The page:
September 28, 2005

someone is on your side

I am heartbroken over the news that Bernadette Peters' husband, Michael Wittenberg, was killed in a helicopter crash earlier this week. In a way, I take her loss personally.

I'm going to ramble a bit so please bear with me...

I know it sounds funny to some but I adore Bernadette Peters. In fact, my blog name, Curly McDimple, is lifted from a short-lived off-Broadway show Peters starred in many years ago. I take some ribbing about her sometimes but I'm unapologetic and devout in my belief that this woman is a brilliant force of nature.

I cannot even begin to adequately describe how much I idolized her when I was younger. She first knocked my socks off when I saw Into the Woods in high school. A few years later, she was back on Broadway in The Goodbye Girl and that's when my fascination with this woman really kicked in.

My appetite for information about her was voracious. But she was reticent to talk about herself. She spoke about her work but not herself necessarily. Her life was spent on the stage and that was the only part of herself she was really willing and prepared to share. Personal details were not easy to come by. I wanted to know everything about her but at the time, my resources were limited to scouring the pages of the Daily News and the New York Post every day trying to find her name in bold-faced print. Sometimes I got a tidbit but mostly I was left cursing the fact that I wasn't obsessed with someone a bit more palatable to the gossip pages. It was a tough fascination to foster.

I didn't have much to go on so I treasured my Into the Woods and Sunday in the Park with George cast albums. I listened to them daily and was continually floored by the nuance in her voice combined with the sheer brilliance of Stephen Sondheim's music and lyrics. Peters and Sondheim formed quite a formidable duo. There was a spell in the 1990s when you couldn't swing a dead cat without hitting a Sondheim tribute. I relished that because I knew Bernadette would be in attendance and PBS would be there capturing it for broadcast during annual pledge drives.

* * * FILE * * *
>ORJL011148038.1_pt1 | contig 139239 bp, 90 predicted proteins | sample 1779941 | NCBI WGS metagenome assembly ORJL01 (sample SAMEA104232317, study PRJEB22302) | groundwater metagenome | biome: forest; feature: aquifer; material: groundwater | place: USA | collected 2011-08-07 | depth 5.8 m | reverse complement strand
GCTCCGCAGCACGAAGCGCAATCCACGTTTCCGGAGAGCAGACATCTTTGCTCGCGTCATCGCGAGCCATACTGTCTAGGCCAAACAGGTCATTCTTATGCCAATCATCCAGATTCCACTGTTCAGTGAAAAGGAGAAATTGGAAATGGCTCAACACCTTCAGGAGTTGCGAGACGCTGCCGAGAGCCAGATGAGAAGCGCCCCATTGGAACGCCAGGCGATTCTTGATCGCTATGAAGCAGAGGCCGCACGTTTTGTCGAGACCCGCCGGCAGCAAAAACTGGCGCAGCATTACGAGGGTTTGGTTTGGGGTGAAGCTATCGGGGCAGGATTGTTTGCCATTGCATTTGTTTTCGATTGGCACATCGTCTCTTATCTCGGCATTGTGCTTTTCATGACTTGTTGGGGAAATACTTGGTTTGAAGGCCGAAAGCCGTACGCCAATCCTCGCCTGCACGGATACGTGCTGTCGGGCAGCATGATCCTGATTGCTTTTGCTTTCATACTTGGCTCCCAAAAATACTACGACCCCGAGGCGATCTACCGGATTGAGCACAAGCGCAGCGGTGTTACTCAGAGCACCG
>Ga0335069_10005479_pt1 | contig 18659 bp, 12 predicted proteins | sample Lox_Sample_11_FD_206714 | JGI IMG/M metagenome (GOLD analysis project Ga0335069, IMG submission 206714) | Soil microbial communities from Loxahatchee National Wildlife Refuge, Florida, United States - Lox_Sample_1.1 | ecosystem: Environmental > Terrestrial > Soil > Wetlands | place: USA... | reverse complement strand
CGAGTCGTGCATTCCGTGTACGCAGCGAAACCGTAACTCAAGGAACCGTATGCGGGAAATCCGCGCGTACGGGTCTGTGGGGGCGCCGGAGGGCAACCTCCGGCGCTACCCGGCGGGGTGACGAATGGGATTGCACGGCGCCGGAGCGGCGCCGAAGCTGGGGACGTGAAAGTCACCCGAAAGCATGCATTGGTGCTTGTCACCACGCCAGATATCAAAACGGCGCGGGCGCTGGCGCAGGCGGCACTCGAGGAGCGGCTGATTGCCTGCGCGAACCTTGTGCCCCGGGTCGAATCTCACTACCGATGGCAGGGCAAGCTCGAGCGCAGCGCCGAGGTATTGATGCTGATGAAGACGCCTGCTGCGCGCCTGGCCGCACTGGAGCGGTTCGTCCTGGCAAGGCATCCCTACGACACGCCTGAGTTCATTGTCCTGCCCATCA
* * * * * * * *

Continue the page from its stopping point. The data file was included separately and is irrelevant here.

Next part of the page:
My favorite was Sondheim: A Celebration at Carnegie Hall. I sat impatiently through all the appeals for money and performances by Patti LuPone, Glenn Close, Daisy Egan, Karen Ziemba and scores of others. Bernadette didn't appear until the final hour of the broadcast but it was worth the wait. She stood on a darkened stage with that unmistakable hour-glass figure and those teeming curls in silhouette. The lights came up and the image was striking. She looked like she was poured into her long, black gown. Her pale skin practically glowed white in contrast to her scarlet lips and hair.

I held my breath. And then the camera moved in close and just stayed there throughout her interpretation of "Not a Day Goes By" from Merrily We Roll Along. The director rightfully called for a mix of close-ups, slow pans and dramatic fades to punctuate the magic on stage. She finished on a long, cascading note and was met with thunderous applause in Carnegie Hall and goose bumps in my bedroom.

I was on vacation in Florida about 11 or so years ago. I turned on the television in my hotel room to find this Sondheim tribute underway. I was happy to be on holiday but slightly homesick for New York and my beloved theater scene. So I plopped down on my bed and started watching. I changed the channel during one of the pledge breaks and when I flipped back a few minutes later, I was horrified to discover that the local PBS affiliate decided to yank the show in favor of Yanni: Live at the Acropolis. I think the switch was due to lack of interest or something but I can't be sure because my ranting speech about the "uncultured morons in Orlando" totally drowned out the station manager's explanation. Um, no offense, Orlando. It's just that Yanni and his puffy blouses tend to set me off, you see.